STAY TUNED for the next fab post: an example of how Rosie writes about a wonderlanded experience.

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GLOBAL FOOD GOSSIP: Back in Britain, I can’t find a strong cup of black tea to save my constitution

Global Food Gossip 062315
Serial expat—and now repat!—Joanna Masters-Maggs is back with some tasty global food gossip to share, this time about England’s favo(u)rite drink.

“I’m not doing this again if you can’t stop going on about the tea,” declared my husband with a generous dose of irritation.

“But, really, it’s terrible,” I said. I couldn’t stop myself, you see, and his outrage was by now fully stirred.

“Okay, I’m leaving, that’s it.” He got up and headed for the door.

So ended our little tea break experiment.

Now that we have returned to England, my husband is working a great deal at home. It was my idea that, since he is talking to people around the world a lot in the evenings, we take a tea break together during the quieter mornings.

Though we are living in rural South Somerset, there are plenty of places we can choose. Our local pub does morning coffee and afternoon tea, with scones if you please. And there are little tea shops and cafes scattered around neighbouring villages.

I was ready to enjoy myself sampling them all.

Only now it seems I will do so alone, or not at all.

Food, glorious food! Sandwiches, cakes, full breakfasts…

Many of these places are serving wonderful sandwiches on hand sliced granary or flavourful white, chock full of local hams, cheeses, sausages and bacon.

Homemade cakes, too, are the order of the day.

Also noteworthy is how many of our local establishments realizing the potential in serving early breakfasts to those on their way to work. No longer is a “full English” only to be found in hotels or transport cafes, now you can enjoy one on shabby chic china while sitting at a distressed French provençal style table on a Cath Kidston cushion. You find people of all professions—from drivers to office workers, farmers to solicitors.

Breakers sandwiches cakes oh my

Photo credits (clockwise from top left): Georgian Tearoom, Topsham, by BazzaDaRambler via Flickr (CC BY 2.0); All-day yummy English breakfast via Pixabay; High tea for two at Tallula’s Tearooms, by Jessica Spengler via Flickr (CC BY 2.0).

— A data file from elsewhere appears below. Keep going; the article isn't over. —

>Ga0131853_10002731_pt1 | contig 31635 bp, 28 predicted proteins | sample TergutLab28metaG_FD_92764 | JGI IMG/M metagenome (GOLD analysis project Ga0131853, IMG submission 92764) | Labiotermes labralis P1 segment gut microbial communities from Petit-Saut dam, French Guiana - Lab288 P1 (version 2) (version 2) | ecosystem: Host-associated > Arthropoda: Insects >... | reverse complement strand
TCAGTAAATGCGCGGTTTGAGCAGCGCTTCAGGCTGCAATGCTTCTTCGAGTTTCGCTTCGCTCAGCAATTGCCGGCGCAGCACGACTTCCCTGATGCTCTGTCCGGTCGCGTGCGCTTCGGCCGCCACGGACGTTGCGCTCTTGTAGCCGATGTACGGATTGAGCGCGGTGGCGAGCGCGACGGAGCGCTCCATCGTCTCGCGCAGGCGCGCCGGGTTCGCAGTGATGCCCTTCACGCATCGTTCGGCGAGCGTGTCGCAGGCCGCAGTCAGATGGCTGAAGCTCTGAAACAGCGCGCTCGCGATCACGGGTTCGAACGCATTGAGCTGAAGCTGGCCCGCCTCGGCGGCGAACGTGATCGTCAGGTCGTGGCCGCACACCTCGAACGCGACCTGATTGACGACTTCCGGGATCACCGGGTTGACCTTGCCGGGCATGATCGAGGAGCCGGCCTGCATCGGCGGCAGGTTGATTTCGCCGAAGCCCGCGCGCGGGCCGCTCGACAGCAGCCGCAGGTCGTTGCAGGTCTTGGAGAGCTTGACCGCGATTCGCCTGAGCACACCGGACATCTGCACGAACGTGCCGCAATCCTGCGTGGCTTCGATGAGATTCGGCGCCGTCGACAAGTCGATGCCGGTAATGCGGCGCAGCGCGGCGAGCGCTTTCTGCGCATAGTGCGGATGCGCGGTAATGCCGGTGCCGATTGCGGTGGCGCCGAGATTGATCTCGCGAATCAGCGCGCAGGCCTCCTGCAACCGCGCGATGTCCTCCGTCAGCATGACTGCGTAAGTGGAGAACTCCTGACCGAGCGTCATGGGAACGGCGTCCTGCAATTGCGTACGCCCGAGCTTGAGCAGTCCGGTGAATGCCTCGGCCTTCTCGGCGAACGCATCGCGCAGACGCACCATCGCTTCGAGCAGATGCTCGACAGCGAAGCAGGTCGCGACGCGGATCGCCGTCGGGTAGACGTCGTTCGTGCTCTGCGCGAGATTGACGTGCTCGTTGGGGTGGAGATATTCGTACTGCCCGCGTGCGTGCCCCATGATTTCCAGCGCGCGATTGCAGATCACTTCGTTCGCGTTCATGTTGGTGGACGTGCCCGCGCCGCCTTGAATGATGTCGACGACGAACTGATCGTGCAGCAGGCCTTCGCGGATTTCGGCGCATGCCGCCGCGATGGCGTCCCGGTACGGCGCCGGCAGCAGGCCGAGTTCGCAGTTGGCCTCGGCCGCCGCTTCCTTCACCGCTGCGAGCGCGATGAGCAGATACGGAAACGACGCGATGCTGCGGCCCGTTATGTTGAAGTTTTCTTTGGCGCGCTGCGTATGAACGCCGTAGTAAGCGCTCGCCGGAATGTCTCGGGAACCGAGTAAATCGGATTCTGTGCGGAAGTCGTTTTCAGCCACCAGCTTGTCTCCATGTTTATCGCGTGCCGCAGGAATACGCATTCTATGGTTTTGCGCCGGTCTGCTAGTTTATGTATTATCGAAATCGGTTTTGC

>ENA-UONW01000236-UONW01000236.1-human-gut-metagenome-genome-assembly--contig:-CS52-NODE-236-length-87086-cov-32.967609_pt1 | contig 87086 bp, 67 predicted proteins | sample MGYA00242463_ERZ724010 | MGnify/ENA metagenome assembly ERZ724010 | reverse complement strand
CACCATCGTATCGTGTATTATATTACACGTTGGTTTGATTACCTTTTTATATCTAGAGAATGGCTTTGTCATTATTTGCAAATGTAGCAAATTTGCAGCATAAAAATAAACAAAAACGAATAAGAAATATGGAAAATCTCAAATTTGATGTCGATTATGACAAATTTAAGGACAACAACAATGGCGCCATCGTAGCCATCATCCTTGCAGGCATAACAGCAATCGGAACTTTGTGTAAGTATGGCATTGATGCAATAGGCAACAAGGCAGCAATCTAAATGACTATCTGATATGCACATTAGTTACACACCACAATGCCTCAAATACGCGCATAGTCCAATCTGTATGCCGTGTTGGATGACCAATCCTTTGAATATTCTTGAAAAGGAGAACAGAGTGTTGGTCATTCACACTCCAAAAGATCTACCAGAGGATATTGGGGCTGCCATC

It’s a lovely thing, but this brings me back to the tea. Surely, sandwiches, cakes—and now bacon-and-eggs with their many accompaniments—demand hot and strong tea? My husband believes I am the one out of step in being so unhappy with a spineless brew. But I cannot believe, I just cannot. What has happened to my compatriots in the years I have been away? Why are we accepting such mean servings of tea in our pots—and paying for it, too? Where is our backbone, our firm upper lip?

All I want is a good cup of spine-bracing black tea!

Keep calm and drink strong tea

Photo credits: Keep calm and drink tea! by Graham Hills; English Breakfast Tea, by Mark Hillary—both images via Flickr (CC BY 2.0).

Nowadays, instead of getting a nice pot of tea, we are offered a menu of teas: green ones, black ones, Chinese, Indian… We are told that these are special and tend to feel a little uneasy about demanding a little more of them. Perhaps two teabags in a pot is a little greedy, gross even.

There is, of course, a place for different tea from different places made with different temperatures of water and intended to be less bodied and more fragrant that the black teas I am primarily talking of. And the English are very interested in food and drink from far flung places and get much pleasure from experimenting with it.

But surely that doesn’t mean that we should allow our own food culture to be degraded?!

I’ve been away too long to know when the current tea culture sprung up, but to me it seems a little awkward. Extensive menus with flowery language makes me uncomfortable, and certain paraphernalia seems to try just too hard—muslin muslin tea bag with a stick instead of a string anyone?

Give me loose leaves and a little tea strainer any day! I truly believe, that as free chickens give better eggs, liberated leaves will give us happy tea. Leaves need space to develop. We must take time to give our tea leaves the correct environment to do their work.

Give Me a Tea Strainer Any Day

Photo credit: Straining, by Dave Crosby via Flickr (CC BY-SA 2.0).

The Americanization of British tea culture

What bothers me most is the uncomfortable realization that all this fancy talk and tea hides the truth that the American way has for some incomprehensible reason, taken over our own.

How have we fallen for this? America simply is not a tea-drinking culture.

How well I remember my first pot of American university tea. Tea warmed in the coffee maker and a cheap tea bag removed from its individual yellow paper back and hopefully dunked in the water and dangled in the vain hope it would tint and flavour the water.

Except for the presence of a spotty badly dressed student, tea is now made like this worldwide—even in Britain. We, too, are making tea like an 18-year-old American student whose only electrical appliance is a cheap coffee maker.